Create an Origin Story

Having a strong origin story for a brand not only helps in reaching customers, it also provides a platform for future brand storytelling. When deciding how to tell the origin story of your brand, brainstorm ideas on who the protagonist will be. Usually it is the founder of the company, (think Mark Zuckerburg creating Facebook at college, or Jeff Bezos founding Amazon in a small office and starting the e-comm revolution), but it could also be someone that served as inspiration for the creation of the company.

Think about the values that your brand engenders, and how these values are shown in the problem that the brand solves and the way that it solves them. What emotions are attached to your brand’s values? What stories about how the brand came to be best encapsulate these stories and emotions?

Tell the Stories of your Brand

Brand narratives also follow a similar structure as the origin story. A protagonist, presented with a problem, finds a solution. But these don’t necessarily need to be tied to the founding of the company, and only need to be tangentially tied to product. There is a lot of room for creativity here. Take advantage of it.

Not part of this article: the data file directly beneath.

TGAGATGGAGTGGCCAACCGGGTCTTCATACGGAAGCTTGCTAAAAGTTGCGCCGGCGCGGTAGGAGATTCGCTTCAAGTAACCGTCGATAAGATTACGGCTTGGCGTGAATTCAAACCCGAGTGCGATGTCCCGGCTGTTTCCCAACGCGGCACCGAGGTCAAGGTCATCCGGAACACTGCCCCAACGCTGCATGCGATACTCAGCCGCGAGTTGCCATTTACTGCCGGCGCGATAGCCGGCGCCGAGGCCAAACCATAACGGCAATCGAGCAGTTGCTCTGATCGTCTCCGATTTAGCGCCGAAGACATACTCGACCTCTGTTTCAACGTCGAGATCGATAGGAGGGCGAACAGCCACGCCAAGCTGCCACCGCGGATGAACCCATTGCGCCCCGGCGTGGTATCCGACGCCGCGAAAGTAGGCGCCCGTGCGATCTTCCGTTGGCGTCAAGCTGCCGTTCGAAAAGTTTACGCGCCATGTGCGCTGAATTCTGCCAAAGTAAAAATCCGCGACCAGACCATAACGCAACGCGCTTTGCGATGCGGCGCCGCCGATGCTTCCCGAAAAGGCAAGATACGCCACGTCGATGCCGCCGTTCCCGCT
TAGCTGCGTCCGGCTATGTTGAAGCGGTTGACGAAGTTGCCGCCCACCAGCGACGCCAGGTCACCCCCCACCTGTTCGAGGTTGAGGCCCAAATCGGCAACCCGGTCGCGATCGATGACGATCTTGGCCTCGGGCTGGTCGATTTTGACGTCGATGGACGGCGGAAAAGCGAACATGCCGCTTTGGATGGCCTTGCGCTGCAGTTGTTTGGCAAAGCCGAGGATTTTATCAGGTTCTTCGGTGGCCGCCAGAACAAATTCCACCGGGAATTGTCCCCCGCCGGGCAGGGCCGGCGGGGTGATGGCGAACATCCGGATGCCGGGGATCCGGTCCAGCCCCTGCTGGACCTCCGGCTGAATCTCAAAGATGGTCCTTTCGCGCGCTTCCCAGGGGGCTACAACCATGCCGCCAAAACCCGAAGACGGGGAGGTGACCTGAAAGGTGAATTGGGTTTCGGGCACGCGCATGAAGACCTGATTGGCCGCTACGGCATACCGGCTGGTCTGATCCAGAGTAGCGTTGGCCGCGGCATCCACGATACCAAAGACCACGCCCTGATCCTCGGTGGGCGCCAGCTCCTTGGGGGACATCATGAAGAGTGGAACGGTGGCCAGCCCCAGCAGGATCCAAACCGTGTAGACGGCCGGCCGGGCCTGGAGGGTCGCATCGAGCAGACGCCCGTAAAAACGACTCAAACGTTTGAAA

YETI Cooler’s wildly popular Hungry Life campaign is an excellent example of the power of brand storytelling. The video series follows Chef Eduardo Garcia on a range of unique cooking adventures in stunning locales, including Montana, Mexico and Hawaii. Each video is a complete story in itself, of how Chef Eduardo uses YETI products to create incredible meals under less than ideal circumstances. The locations provide gorgeous outdoor landscapes which audiences then associate with YETI products, and provide a sense of inspiration for overcoming challenges as well as for new ideas of how to cook outdoors.

When it comes to creating stories for your cannabis brand, start with the main character. What does this person want? What problem do they need to solve? It might be a real life customer who uses your product to achieve a goal or solve a problem, or it could be your company itself helping a customer or doing something inspirational or innovative. For example the Canadian airline Westjet, who surprised customers at their destination with the Christmas gifts they most wanted for themselves and filmed their emotional reactions.